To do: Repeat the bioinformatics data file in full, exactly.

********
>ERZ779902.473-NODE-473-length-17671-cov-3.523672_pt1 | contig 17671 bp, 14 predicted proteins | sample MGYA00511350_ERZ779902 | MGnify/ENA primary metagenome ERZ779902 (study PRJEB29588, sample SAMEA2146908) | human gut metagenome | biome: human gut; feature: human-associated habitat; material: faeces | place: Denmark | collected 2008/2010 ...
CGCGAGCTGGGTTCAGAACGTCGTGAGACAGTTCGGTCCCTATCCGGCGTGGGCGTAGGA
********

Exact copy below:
>ERZ779902.473-NODE-473-length-17671-cov-3.523672_pt1 | contig 17671 bp, 14 predicted proteins | sample MGYA00511350_ERZ779902 | MGnify/ENA primary metagenome ERZ779902 (study PRJEB29588, sample SAMEA2146908) | human gut metagenome | biome: human gut; feature: human-associated habitat; material: faeces | place: Denmark | collected 2008/2010 ...
CGCGAGCTGGGTTCAGAACGTCGTGAGACAGTTCGGTCCCTATCCGGCGTGGGCGTAGGA